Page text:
Brightburn darkly riffs on Superman to hollow results
The so-so sci-fi horror film, Brightburn, is pure hokum—a hackneyed, supernatural superhero film that riffs on the Superman legend, playing it for evil, not good. That idea could yield something interesting about a caped crusader committing crimes (rather than stopping them), but director David Yarovesky’s film, written by Brian and Mark Gunn, takes a different approach, relying on mild jump scares as well as blood and gore to engage its fanbase. Moreover, the special effects, while competent, never feel particularly special.
Tori (Elizabeth Banks) and Kyle (David Denman) live in the titular Kansas town and have been unable to conceive. Their prayers for a child are answered one night when a spaceship carrying a baby lands on their property. When Brandon (Jackson A. Dunn) turns twelve he proves to be quite precocious for his age. He can talk at length in school about the predatory qualities of wasps (an obvious metaphor, for anyone who is looking), and soon realizes that he has superhuman strength when he flips the family lawnmower the distance of a football field. (In the film’s “don’t try this at home” scene, Brandon stops the mower’s blade with his bare hand—and remains unharmed. This is sure to raise parents’ ire and the amputee population if simulated in real life).
But what is really odd about Brandon is how he speaks in tongues, bends fork tines in his mouth, and has bright red glowing eyes (that shoot lasers). He can also teleport and hover above the ground. Oh, and he kills people in increasingly violent ways. Tori and Kyle, however, ascribe their adopted son’s strangeness to puberty. They deal with Brandon’s moodiness by telling him that he is “different” and “special,” and they protect him—especially when he breaks the hand of a classmate. Yet they also acknowledge that he is lying to them, oddly emotionless, and doesn’t bleed. What is going on here?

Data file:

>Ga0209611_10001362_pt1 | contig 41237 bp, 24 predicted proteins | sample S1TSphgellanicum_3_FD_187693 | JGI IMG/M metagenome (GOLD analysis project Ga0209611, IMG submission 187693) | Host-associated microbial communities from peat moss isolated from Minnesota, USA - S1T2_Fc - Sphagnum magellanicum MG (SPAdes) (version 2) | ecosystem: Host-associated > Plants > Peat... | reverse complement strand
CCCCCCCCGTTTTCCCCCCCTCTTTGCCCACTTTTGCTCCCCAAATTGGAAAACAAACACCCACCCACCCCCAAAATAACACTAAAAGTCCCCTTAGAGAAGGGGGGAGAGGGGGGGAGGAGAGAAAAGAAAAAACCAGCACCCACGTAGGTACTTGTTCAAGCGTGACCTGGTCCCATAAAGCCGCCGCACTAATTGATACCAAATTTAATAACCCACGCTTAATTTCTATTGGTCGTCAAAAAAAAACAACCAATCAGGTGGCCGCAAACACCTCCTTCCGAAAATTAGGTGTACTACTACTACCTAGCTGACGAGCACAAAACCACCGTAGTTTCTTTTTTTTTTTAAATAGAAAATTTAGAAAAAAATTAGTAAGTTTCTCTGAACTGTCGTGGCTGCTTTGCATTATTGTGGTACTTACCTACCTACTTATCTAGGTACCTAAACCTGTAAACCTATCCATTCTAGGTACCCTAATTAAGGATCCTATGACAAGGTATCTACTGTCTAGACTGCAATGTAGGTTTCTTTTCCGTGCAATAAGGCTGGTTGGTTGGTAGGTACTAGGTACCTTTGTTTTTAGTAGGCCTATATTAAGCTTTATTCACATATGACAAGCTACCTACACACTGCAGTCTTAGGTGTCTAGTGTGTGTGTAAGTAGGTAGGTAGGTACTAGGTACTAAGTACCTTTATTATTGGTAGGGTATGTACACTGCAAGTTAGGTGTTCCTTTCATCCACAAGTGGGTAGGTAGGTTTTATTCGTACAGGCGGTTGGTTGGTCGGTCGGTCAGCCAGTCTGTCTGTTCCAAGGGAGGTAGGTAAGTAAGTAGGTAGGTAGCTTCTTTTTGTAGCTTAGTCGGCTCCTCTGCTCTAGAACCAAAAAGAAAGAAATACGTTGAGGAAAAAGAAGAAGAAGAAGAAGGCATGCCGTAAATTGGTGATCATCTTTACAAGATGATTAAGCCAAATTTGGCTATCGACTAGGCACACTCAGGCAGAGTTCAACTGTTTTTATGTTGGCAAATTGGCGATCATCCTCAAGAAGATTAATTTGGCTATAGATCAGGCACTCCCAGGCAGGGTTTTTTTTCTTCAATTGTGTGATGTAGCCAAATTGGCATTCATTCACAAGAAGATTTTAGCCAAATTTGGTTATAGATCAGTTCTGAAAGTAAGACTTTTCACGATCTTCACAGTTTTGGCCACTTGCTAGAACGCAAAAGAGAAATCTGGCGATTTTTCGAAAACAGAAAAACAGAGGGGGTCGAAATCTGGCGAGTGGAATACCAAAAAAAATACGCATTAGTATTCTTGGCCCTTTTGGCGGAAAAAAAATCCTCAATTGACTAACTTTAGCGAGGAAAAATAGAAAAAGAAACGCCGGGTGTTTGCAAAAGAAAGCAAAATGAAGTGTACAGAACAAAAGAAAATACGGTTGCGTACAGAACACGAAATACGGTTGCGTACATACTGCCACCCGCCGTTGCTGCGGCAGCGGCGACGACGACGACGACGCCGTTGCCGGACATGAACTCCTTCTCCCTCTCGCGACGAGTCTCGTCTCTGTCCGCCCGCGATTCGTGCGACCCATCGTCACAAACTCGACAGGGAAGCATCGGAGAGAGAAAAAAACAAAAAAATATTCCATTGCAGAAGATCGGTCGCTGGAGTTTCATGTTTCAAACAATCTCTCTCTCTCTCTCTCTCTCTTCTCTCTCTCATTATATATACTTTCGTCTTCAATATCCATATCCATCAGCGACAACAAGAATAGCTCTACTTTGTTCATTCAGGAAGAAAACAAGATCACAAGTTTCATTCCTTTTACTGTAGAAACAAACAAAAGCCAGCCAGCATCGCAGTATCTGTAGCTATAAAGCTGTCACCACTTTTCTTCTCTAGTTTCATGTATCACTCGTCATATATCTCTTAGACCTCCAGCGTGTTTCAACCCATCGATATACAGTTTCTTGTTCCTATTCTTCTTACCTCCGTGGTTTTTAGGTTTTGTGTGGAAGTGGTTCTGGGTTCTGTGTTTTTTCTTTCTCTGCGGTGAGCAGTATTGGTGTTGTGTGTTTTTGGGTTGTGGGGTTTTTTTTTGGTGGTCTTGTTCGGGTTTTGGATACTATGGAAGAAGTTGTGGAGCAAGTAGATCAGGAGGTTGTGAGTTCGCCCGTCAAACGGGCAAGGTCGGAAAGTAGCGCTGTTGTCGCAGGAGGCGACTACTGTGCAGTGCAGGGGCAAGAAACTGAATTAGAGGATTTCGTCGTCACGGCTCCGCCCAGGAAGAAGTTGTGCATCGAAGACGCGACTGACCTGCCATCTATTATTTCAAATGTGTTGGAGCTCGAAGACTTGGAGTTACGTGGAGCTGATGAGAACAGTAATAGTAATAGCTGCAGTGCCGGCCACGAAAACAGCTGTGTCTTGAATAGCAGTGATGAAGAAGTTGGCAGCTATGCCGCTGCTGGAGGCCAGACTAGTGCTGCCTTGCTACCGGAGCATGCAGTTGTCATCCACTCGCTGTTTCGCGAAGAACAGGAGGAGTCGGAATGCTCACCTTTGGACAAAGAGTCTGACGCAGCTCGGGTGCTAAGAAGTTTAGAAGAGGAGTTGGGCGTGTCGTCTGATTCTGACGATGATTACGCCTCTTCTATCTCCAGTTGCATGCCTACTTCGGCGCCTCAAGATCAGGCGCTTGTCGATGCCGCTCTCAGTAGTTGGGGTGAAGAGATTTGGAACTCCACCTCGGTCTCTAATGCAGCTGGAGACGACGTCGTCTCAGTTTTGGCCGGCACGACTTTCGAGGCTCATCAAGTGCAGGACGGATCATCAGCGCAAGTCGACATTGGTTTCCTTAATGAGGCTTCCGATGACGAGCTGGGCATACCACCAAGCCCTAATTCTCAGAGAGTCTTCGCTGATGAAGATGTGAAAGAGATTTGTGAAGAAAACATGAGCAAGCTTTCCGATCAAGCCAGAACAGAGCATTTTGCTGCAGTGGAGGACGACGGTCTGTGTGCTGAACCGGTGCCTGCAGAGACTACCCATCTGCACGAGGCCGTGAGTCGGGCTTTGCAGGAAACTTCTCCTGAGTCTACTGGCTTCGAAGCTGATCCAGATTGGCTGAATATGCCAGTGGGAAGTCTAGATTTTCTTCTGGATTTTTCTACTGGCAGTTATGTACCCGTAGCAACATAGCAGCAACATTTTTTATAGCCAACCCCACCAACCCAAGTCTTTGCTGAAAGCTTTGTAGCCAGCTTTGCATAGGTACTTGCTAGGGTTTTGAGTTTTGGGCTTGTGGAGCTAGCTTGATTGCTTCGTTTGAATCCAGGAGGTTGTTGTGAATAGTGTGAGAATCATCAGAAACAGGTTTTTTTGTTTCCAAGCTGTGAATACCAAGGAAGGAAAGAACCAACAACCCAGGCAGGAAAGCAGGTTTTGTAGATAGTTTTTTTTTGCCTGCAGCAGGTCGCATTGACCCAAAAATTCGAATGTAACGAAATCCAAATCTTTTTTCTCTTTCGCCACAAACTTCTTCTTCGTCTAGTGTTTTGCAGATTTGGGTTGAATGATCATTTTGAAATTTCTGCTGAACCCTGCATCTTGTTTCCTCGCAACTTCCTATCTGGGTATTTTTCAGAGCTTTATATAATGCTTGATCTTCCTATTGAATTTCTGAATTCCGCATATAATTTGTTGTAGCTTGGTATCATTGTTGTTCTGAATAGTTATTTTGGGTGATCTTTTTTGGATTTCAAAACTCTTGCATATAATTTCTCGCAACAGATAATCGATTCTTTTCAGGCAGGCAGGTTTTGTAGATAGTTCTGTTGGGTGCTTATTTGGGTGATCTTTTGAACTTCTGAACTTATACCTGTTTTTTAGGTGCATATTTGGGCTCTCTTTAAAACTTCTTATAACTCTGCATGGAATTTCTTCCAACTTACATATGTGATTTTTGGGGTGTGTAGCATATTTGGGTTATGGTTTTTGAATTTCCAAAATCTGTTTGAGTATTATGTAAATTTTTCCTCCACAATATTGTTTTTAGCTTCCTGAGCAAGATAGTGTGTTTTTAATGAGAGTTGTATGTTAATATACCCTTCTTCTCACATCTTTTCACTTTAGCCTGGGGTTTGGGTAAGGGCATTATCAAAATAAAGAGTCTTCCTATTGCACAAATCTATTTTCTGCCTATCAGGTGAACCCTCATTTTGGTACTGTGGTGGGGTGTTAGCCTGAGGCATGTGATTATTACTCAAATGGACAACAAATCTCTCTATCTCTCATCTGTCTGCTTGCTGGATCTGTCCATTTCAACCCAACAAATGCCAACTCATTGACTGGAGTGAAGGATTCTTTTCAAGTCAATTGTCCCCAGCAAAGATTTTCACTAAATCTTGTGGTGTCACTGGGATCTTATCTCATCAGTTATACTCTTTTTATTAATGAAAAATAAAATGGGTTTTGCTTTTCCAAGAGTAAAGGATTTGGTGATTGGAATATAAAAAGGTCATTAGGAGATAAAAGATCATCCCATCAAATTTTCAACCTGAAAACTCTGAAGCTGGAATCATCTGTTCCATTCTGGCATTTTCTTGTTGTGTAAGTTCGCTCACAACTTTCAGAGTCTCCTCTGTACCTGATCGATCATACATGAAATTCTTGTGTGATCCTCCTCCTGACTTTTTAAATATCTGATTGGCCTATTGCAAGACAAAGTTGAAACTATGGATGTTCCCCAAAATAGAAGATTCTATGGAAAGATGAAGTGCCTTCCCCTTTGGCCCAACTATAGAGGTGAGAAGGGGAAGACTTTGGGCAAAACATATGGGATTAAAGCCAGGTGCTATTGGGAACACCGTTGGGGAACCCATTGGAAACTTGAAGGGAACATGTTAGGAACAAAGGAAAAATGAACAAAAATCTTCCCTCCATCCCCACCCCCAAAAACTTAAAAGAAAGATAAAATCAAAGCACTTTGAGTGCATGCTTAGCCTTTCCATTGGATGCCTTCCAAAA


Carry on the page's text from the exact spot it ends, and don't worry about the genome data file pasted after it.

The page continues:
Brightburn does not provide a satisfying answer. The bulk of the story may focus on Brandon’s unconventional behavior, but it never provides much of an explanation for why he acts out in such violent ways other than that he wants revenge against anyone who restricts him. Brandon says he wants “to take the world,” but why? Sure, he’s mad at the protective mother of a female classmate he is interested in—and he punishes her in an extremely gory sequence to get her out of his way. But even if no one is safe from Brandon’s wrath, viewers may be rooting for the villain rather than the victims.
That may be Brightburn’s point or novelty, but the adult characters are so stupid, they kind of deserve to die. When one woman gets freaked out by her backyard motion detectors going off, she texts her husband she’s turning off her phone and going to bed. Really?! But what’s worse is that this entire sequence is played out so slowly, it generates exasperation rather than tension.
At least Elizabeth Banks, who seems to be slumming here, screams at the appropriate moments and acts brave when she is not in fierce mamma-bear mode. David Denman also delivers a performance better than the material deserves. Kyle’s facts-of-life talk with Brandon is appropriately awkward—more so in that he’s holding a rifle at the time. Alas, Brightburn plays its serious moments earnestly, never leaning into to an absurdity that might wink at audiences.
As Brandon, Jackson A. Dunn does embrace his character’s good and evil duality, and he looks like he is having fun being nasty but acting all innocent. Dunn’s poker-faced performance generate more thrills than anything else in the lukewarm Brightburn.
Brightburn opens in Philly theaters today.